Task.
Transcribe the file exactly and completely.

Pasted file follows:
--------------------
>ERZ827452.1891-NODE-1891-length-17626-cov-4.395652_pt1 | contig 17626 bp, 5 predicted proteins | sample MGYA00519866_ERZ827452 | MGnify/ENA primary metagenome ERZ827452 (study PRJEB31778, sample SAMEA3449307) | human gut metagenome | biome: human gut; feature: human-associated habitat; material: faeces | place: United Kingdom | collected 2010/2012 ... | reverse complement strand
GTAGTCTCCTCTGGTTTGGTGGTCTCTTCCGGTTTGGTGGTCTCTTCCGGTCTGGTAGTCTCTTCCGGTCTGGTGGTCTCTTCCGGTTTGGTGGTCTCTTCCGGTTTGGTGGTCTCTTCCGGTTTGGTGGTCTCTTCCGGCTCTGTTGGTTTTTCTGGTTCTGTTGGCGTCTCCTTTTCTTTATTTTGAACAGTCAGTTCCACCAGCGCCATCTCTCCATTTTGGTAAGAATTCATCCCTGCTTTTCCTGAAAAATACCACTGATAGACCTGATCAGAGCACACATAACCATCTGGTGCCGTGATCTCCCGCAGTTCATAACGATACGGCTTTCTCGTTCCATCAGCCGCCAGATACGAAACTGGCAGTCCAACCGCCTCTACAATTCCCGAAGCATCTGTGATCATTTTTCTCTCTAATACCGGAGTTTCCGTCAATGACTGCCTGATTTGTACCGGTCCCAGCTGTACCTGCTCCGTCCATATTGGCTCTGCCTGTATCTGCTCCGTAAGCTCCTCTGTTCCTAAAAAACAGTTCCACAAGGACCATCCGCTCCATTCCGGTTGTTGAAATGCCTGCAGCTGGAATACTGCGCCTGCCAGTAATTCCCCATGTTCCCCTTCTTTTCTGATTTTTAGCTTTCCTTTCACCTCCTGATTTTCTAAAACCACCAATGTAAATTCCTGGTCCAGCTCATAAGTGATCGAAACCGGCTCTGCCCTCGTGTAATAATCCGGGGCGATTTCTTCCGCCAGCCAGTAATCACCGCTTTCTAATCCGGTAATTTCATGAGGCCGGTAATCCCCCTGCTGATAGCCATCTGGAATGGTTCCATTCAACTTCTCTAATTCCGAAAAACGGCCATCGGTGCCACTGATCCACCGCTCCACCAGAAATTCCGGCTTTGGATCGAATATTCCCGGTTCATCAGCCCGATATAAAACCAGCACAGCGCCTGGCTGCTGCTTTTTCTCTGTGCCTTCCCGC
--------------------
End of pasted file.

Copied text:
>ERZ827452.1891-NODE-1891-length-17626-cov-4.395652_pt1 | contig 17626 bp, 5 predicted proteins | sample MGYA00519866_ERZ827452 | MGnify/ENA primary metagenome ERZ827452 (study PRJEB31778, sample SAMEA3449307) | human gut metagenome | biome: human gut; feature: human-associated habitat; material: faeces | place: United Kingdom | collected 2010/2012 ... | reverse complement strand
GTAGTCTCCTCTGGTTTGGTGGTCTCTTCCGGTTTGGTGGTCTCTTCCGGTCTGGTAGTCTCTTCCGGTCTGGTGGTCTCTTCCGGTTTGGTGGTCTCTTCCGGTTTGGTGGTCTCTTCCGGTTTGGTGGTCTCTTCCGGCTCTGTTGGTTTTTCTGGTTCTGTTGGCGTCTCCTTTTCTTTATTTTGAACAGTCAGTTCCACCAGCGCCATCTCTCCATTTTGGTAAGAATTCATCCCTGCTTTTCCTGAAAAATACCACTGATAGACCTGATCAGAGCACACATAACCATCTGGTGCCGTGATCTCCCGCAGTTCATAACGATACGGCTTTCTCGTTCCATCAGCCGCCAGATACGAAACTGGCAGTCCAACCGCCTCTACAATTCCCGAAGCATCTGTGATCATTTTTCTCTCTAATACCGGAGTTTCCGTCAATGACTGCCTGATTTGTACCGGTCCCAGCTGTACCTGCTCCGTCCATATTGGCTCTGCCTGTATCTGCTCCGTAAGCTCCTCTGTTCCTAAAAAACAGTTCCACAAGGACCATCCGCTCCATTCCGGTTGTTGAAATGCCTGCAGCTGGAATACTGCGCCTGCCAGTAATTCCCCATGTTCCCCTTCTTTTCTGATTTTTAGCTTTCCTTTCACCTCCTGATTTTCTAAAACCACCAATGTAAATTCCTGGTCCAGCTCATAAGTGATCGAAACCGGCTCTGCCCTCGTGTAATAATCCGGGGCGATTTCTTCCGCCAGCCAGTAATCACCGCTTTCTAATCCGGTAATTTCATGAGGCCGGTAATCCCCCTGCTGATAGCCATCTGGAATGGTTCCATTCAACTTCTCTAATTCCGAAAAACGGCCATCGGTGCCACTGATCCACCGCTCCACCAGAAATTCCGGCTTTGGATCGAATATTCCCGGTTCATCAGCCCGATATAAAACCAGCACAGCGCCTGGCTGCTGCTTTTTCTCTGTGCCTTCCCGC